… it seems to me that resurrecting “vowed” friendships will only add to the current confusion about friendship. It’s hard to imagine such friendships not being confused with sexual partnerships. We also need to be mindful of the potential danger, particularly for two friends with same-sex attraction, of fostering unhealthy intimacy and of emotional over-dependency…
This line of criticism is something we at SF tend to hear a lot, and I hope a lot of us here decide to write more about it in the near future. Francesca Aran Murphy voiced a similar worry about Eve Tushnet’s book Gay and Catholic: “It just seems to me that there’s something inherently erotic about ‘vows,’ so that ‘vowed friendship’ [as Tushnet calls it] is friendship perpetually on the verge of turning into erotic friendship.”
In a previous post I already gave some indication of how I’d respond to this: Basically, the fact that close, promise-bound friendships can be problematically “eroticized” doesn’t mean must be. The fact that something can become distorted doesn’t automatically mean the thing itself is bad. (For the positive case—that vowed friendships are, or can be, good, I’d say go read Eve’s book!)
Now for today here’s one other thought. Sam’s criticism seems to assume we’re talking about two gay Christian people who are contemplating entering a vowed friendship. But what about those who are already in such relationships?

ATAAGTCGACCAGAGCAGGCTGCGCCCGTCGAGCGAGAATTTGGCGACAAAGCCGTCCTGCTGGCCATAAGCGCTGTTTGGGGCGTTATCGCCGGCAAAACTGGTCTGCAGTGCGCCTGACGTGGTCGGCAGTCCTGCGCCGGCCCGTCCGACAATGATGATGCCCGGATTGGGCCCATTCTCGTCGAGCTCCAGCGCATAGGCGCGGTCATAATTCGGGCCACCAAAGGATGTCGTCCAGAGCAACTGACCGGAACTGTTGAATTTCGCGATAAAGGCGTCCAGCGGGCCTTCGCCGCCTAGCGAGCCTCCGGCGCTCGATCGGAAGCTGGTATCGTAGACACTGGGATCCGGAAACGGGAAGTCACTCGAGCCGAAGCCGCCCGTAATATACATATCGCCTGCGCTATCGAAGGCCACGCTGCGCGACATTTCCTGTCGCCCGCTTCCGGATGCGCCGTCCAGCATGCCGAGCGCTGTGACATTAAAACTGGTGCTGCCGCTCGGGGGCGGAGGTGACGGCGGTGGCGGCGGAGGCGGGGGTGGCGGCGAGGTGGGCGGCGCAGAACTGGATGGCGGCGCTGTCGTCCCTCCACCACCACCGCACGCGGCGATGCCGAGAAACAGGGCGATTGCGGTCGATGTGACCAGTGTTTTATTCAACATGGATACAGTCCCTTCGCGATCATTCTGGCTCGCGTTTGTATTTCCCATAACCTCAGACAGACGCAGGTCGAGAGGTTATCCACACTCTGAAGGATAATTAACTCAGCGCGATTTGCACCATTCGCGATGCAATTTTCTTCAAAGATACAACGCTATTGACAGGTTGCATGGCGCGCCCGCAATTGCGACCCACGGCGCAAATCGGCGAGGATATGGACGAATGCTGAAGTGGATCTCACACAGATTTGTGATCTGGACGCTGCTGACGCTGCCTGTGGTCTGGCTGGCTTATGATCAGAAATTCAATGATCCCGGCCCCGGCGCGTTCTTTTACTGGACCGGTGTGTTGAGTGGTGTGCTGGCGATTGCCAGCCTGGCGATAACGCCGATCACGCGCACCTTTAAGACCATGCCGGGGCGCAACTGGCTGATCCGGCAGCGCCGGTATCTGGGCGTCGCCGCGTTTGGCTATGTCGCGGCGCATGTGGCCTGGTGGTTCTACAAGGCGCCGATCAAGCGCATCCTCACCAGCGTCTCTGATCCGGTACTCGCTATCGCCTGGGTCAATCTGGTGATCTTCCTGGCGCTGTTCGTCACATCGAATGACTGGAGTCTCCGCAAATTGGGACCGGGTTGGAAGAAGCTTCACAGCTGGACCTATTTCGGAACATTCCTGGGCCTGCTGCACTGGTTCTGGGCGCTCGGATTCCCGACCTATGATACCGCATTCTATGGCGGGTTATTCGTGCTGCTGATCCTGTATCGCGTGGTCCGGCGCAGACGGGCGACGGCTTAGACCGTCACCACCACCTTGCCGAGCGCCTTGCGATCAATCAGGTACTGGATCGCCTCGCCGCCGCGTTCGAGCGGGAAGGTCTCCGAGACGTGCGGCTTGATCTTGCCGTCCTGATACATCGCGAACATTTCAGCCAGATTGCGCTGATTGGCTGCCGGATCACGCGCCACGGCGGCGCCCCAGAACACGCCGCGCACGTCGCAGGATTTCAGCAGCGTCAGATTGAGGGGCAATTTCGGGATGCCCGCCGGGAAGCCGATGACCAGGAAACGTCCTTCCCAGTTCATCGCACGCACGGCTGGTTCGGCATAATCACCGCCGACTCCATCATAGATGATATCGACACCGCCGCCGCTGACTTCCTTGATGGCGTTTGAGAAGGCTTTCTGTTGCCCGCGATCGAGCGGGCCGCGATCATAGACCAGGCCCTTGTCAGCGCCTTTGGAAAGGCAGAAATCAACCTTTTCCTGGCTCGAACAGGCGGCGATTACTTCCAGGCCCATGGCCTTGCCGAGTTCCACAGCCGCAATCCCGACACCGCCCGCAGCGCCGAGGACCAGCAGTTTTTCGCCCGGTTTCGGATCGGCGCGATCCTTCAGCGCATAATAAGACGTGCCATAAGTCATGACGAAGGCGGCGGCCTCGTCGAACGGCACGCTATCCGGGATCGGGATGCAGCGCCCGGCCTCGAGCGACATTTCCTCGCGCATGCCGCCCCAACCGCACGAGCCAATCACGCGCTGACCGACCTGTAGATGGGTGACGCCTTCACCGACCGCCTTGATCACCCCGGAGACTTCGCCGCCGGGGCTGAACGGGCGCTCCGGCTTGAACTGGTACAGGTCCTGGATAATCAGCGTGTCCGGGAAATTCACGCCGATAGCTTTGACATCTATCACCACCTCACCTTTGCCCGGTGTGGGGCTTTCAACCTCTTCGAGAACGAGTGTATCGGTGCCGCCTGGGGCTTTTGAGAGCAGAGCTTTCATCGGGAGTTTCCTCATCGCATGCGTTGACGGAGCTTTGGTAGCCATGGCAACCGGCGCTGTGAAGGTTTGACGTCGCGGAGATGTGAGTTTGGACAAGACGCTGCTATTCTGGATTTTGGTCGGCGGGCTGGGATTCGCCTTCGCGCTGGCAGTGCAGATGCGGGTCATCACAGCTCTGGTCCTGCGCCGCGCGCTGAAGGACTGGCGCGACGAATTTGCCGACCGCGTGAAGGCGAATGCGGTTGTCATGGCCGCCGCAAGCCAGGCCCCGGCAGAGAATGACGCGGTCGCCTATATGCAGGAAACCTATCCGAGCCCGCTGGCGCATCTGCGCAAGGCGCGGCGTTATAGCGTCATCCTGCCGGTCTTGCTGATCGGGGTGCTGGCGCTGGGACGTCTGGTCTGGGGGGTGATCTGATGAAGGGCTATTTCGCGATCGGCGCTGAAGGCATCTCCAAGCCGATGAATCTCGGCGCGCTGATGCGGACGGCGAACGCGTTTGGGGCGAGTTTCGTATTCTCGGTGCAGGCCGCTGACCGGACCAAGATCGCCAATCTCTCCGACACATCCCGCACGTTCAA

For one of my graduate school classes last year we learned to create lists of goals with a counseling client, a process called “goaling.” Our professor went through the process with a classmate and then asked each of us to break up into pairs and work through goaling with our partner. After dictating to my partner, a close friend of mine, we were instructed to begin talking through how to order them and to make sure they were just hard enough to be difficult but not so difficult as to be impossible. After doing this together I had assembled what I felt was a good list. It covered the major areas of my life: spiritual, educational, personal, and financial. My partner felt that after looking at my list something was missing. He didn’t say what he thought that could be other than that it just felt like my list was missing something. At that point it dawned on me the things that everyone else in my class’s list included but were missing from mine. So I leaned over to complete my list that he had been recording on his laptop and wrote the following at the top of my list:
- To marry the man I love.
- To have a family who is centered on Christ and that we would grow closer to Him and to each other.
- To have a home that is a refuge for many.
After writing these it took me a moment to absorb the shock of actually verbalizing these desires. My friend was then satisfied that I had written an honest list rather than merely the list I felt I should write. After looking at it for a moment I then deleted the three additions and left the list as it was originally.
Copyright 2015 Gregg Webb
Julie Rodgers blogged for Spiritual Friendship between August, 2013 and October, 2014. Prior to that, she had spent a decade with Exodus International, serving as a keynote speaker at the final Exodus Freedom Conference in 2013. Until this past Monday, she also served in the Chaplain’s Office at Wheaton College, counselling students who were struggling with sexual orientation or gender identity issues.